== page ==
BRATTON: And what is actually amazing, considering that we have 300 million firearms in the country -- enough to give every infant through grandmother in the country their own weapon -- (laughter) -- that there is not more terrorist-related violence, because the spontaneity of it, as with the colonel at Fort Hood, is so easy for somebody that's become radicalized. But the penchant for developing the bombs -- you know, that's much more complicated, takes more time -- allows us more opportunity to detect and prevent it, versus with the firearm. So much of our violence and the recent violence directed against police officers in this country in the last couple of months is the ready availability and a person that snaps for whatever reason. So we're very fortunate.
We've often wondered why there were not many more terrorist-inspired shooting incidents. This portion of the country was terrorized when those two men were going up and down the Washington Beltway, sniping; that literally, they shut the economy down here for a month till they were arrested.
BRATTON: So we don't -- we've never been -- never been able to figure that out. But fortunately, since they have the penchant for building bombs, it gives us more opportunity to detect and prevent it before it actually occurs.
TEMPLE-RASTON: Just because I want to do front and back of the room, the gentleman in the red tie there in the back, please.
QUESTIONER: Hi. Jonathan Stevenson, Naval War College.
TEMPLE-RASTON: Could you bring the mic a little closer? Thank you.
QUESTIONER: Sure. Is this better?
TEMPLE-RASTON: A little better.
QUESTIONER: Mr. Clarke I thought very evocatively and incisively characterized universities, mosques and prisons as internal ungoverned spaces that were, you know, particularly vulnerable to radicalization. And I wondered if either Mr. Allen or Chief Bratton thought that prisons, mosques and universities in the United States -- now, bearing in mind that the U.S. doesn't have as intense a radicalization problem as the U.K. -- whether those places also were relatively fertile grounds for radicalization as compared to some others.
BRATTON: Certainly prisons; we know that for a certainty. We had a major case in California while I was chief out there that an imam in one of the state prisons was basically training people to go out, rob gas stations and CVS stores for the intent to raise money to buy more weapons, to then assault army recruiting stations and Jewish synagogues. So we had a firsthand example of that. The California prison system has a lot of their intelligence gathering efforts focused on that area of concern. NYPD has developed phenomenal capabilities in that area.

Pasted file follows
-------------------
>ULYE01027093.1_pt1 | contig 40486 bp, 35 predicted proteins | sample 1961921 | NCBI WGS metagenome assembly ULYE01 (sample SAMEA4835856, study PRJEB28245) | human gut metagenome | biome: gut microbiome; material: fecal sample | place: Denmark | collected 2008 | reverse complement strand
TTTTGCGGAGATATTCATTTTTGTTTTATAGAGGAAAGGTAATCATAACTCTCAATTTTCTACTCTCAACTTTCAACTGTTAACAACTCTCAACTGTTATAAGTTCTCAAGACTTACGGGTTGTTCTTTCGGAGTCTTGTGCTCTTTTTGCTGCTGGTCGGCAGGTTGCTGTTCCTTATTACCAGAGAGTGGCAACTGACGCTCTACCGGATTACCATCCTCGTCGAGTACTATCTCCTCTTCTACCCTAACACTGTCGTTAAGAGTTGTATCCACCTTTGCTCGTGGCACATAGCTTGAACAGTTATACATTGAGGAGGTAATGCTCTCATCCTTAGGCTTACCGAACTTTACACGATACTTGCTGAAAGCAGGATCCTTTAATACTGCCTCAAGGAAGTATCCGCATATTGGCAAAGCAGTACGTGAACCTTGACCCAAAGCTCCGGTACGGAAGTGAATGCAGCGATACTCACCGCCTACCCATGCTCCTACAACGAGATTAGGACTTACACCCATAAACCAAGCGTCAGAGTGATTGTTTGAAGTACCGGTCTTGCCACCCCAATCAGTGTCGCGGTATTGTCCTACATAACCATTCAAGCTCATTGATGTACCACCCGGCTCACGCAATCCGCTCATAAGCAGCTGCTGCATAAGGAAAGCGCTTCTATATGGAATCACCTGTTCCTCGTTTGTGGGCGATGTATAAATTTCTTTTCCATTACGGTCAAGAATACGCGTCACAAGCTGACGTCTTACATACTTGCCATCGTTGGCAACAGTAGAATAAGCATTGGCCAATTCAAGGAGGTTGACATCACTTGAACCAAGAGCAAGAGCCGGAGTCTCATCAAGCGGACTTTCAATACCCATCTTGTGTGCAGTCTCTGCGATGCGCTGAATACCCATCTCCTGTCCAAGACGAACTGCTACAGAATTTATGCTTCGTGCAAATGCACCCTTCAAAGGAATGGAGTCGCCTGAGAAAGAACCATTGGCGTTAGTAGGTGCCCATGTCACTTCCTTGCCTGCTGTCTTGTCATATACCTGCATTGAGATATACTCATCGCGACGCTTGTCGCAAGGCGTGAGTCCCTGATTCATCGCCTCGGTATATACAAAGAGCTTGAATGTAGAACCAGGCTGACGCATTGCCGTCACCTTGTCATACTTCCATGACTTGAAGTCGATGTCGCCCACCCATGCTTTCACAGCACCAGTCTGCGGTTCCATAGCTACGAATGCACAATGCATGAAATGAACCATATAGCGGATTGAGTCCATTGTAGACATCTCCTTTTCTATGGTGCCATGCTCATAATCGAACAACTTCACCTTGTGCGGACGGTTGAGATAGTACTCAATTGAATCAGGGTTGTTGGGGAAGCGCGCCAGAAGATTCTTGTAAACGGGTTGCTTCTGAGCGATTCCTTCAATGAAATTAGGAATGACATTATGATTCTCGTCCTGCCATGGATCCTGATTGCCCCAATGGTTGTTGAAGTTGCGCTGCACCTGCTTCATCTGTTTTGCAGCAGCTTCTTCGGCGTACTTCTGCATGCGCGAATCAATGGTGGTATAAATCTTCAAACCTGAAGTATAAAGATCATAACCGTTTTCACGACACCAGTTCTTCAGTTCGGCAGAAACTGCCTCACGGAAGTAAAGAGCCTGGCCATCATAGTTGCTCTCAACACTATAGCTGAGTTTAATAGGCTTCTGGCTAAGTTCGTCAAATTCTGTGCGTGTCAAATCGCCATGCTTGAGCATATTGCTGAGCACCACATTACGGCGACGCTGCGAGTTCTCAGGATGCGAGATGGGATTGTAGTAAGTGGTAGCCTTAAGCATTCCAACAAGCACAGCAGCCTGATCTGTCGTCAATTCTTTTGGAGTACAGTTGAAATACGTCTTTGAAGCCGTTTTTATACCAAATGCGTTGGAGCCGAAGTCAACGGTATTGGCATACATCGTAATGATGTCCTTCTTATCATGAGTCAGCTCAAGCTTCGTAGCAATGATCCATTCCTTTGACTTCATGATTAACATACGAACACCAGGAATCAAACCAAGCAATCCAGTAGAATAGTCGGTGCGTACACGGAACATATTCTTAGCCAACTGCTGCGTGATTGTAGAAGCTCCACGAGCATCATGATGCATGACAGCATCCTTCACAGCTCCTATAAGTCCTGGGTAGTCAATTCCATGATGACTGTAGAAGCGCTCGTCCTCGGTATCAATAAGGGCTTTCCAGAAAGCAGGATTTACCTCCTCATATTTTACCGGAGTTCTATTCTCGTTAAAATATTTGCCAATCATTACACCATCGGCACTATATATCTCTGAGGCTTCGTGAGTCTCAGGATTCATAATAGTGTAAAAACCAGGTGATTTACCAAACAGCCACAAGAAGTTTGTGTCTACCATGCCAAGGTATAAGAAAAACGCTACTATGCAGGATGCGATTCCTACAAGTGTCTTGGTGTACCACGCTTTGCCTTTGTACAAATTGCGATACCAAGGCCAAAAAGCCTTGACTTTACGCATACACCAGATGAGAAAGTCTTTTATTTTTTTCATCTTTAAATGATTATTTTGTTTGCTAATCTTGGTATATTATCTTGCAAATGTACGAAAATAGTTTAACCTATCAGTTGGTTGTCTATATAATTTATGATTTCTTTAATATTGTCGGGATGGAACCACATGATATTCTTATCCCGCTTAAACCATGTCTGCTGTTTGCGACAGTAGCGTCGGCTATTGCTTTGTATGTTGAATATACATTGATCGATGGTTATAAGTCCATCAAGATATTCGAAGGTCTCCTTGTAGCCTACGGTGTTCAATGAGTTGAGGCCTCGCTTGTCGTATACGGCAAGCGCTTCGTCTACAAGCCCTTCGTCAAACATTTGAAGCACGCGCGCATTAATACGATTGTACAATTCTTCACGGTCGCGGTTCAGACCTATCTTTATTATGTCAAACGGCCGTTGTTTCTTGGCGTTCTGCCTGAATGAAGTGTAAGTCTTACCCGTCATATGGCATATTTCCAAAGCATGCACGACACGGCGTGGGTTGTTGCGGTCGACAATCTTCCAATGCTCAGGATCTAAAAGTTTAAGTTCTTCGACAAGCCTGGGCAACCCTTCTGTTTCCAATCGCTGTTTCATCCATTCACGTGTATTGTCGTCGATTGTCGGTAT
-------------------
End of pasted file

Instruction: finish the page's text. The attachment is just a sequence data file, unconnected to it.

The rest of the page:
The issue of institutions of higher learning, The New York Times Magazine, a week ago Sunday had a major piece on an individual -- that, I'm sorry, his name eludes me -- about being at one of those universities and teaching, and the dilemma and the issues around that.
And then thirdly, the issue of the mosques, that the reality is that, unfortunately, some of those mosques may in fact be centers for that type of radicalization. And the difficulty for law enforcement, the difficulty for the community, is in a sense how to deal with that.
Prisons, the easiest; education, educational institutions and mosques, much, much more difficult. The thin lines that you can fall off are so difficult.
TEMPLE-RASTON: Yes, actually, this gentleman here, please, in the blue shirt.
QUESTIONER: Thank you. Clark Ervin, with the Aspen Institute.
I actually had a related question to that, for Mr. Clarke, largely. How would one propose to govern mosques and universities in particular -- I think prisons is a different case -- in a way that's duly protective of civil rights and civil liberties? Is that possible? And if so, how, in your judgment?
CLARKE: If I knew the answer to that, I very much doubt I'd be sitting here. (Laughter.) But it is hugely difficult, and there are no simple answers to this. But I think what we need to do is to have an honest and open debate about it, at least. And I think that's lacking at the moment.
And I think earlier today we heard about the need to keep politics out of this, and I think that is an important thing. For many, many years, counterterrorism in the U.K. was actually characterized by across-party consensus. That broke down in 2005 because of some legislation that was going through Parliament and proved to be controversial, and it split on -- the debate split on party lines. And the whole discussion then about the balance between security and liberty then split on party lines. And as a result -- and that hasn't yet got back onto an even keel. It became an election issue, and there's now legislation again going through Parliament supposedly redressing the balance.
We do need to get the politics out of this, and only then I think can we move forward to have a sensible discussion about these really difficult areas that you mentioned. I don't have the answer.